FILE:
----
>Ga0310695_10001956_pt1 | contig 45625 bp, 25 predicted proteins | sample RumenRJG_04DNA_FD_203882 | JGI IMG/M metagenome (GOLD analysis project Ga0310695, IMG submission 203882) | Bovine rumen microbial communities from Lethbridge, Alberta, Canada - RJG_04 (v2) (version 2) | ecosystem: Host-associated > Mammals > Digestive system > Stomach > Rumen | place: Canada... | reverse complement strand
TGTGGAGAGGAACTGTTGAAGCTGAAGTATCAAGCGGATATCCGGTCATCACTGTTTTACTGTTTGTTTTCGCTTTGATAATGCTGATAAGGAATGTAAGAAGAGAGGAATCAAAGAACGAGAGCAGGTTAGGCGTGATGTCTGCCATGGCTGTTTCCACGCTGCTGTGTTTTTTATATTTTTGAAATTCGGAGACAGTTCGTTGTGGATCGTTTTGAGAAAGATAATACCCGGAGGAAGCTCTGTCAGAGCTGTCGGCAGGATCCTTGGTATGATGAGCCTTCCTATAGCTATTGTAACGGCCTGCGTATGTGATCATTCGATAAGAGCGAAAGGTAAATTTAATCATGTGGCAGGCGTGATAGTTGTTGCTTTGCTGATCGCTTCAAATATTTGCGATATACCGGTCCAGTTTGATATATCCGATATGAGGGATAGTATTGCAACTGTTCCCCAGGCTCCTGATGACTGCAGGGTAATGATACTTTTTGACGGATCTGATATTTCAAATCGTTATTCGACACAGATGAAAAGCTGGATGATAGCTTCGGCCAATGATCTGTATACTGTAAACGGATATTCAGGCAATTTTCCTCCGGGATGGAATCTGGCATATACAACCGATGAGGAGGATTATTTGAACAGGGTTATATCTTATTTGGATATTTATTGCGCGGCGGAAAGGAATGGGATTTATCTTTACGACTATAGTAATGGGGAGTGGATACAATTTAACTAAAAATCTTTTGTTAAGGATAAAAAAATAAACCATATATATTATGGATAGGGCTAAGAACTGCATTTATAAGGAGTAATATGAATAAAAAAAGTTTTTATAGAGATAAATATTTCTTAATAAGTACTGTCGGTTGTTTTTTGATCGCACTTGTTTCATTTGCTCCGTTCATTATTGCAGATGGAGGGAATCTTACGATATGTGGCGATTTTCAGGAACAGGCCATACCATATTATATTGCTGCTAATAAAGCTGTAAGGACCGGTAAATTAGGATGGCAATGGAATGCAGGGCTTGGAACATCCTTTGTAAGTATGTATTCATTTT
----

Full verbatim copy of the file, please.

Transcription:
>Ga0310695_10001956_pt1 | contig 45625 bp, 25 predicted proteins | sample RumenRJG_04DNA_FD_203882 | JGI IMG/M metagenome (GOLD analysis project Ga0310695, IMG submission 203882) | Bovine rumen microbial communities from Lethbridge, Alberta, Canada - RJG_04 (v2) (version 2) | ecosystem: Host-associated > Mammals > Digestive system > Stomach > Rumen | place: Canada... | reverse complement strand
TGTGGAGAGGAACTGTTGAAGCTGAAGTATCAAGCGGATATCCGGTCATCACTGTTTTACTGTTTGTTTTCGCTTTGATAATGCTGATAAGGAATGTAAGAAGAGAGGAATCAAAGAACGAGAGCAGGTTAGGCGTGATGTCTGCCATGGCTGTTTCCACGCTGCTGTGTTTTTTATATTTTTGAAATTCGGAGACAGTTCGTTGTGGATCGTTTTGAGAAAGATAATACCCGGAGGAAGCTCTGTCAGAGCTGTCGGCAGGATCCTTGGTATGATGAGCCTTCCTATAGCTATTGTAACGGCCTGCGTATGTGATCATTCGATAAGAGCGAAAGGTAAATTTAATCATGTGGCAGGCGTGATAGTTGTTGCTTTGCTGATCGCTTCAAATATTTGCGATATACCGGTCCAGTTTGATATATCCGATATGAGGGATAGTATTGCAACTGTTCCCCAGGCTCCTGATGACTGCAGGGTAATGATACTTTTTGACGGATCTGATATTTCAAATCGTTATTCGACACAGATGAAAAGCTGGATGATAGCTTCGGCCAATGATCTGTATACTGTAAACGGATATTCAGGCAATTTTCCTCCGGGATGGAATCTGGCATATACAACCGATGAGGAGGATTATTTGAACAGGGTTATATCTTATTTGGATATTTATTGCGCGGCGGAAAGGAATGGGATTTATCTTTACGACTATAGTAATGGGGAGTGGATACAATTTAACTAAAAATCTTTTGTTAAGGATAAAAAAATAAACCATATATATTATGGATAGGGCTAAGAACTGCATTTATAAGGAGTAATATGAATAAAAAAAGTTTTTATAGAGATAAATATTTCTTAATAAGTACTGTCGGTTGTTTTTTGATCGCACTTGTTTCATTTGCTCCGTTCATTATTGCAGATGGAGGGAATCTTACGATATGTGGCGATTTTCAGGAACAGGCCATACCATATTATATTGCTGCTAATAAAGCTGTAAGGACCGGTAAATTAGGATGGCAATGGAATGCAGGGCTTGGAACATCCTTTGTAAGTATGTATTCATTTT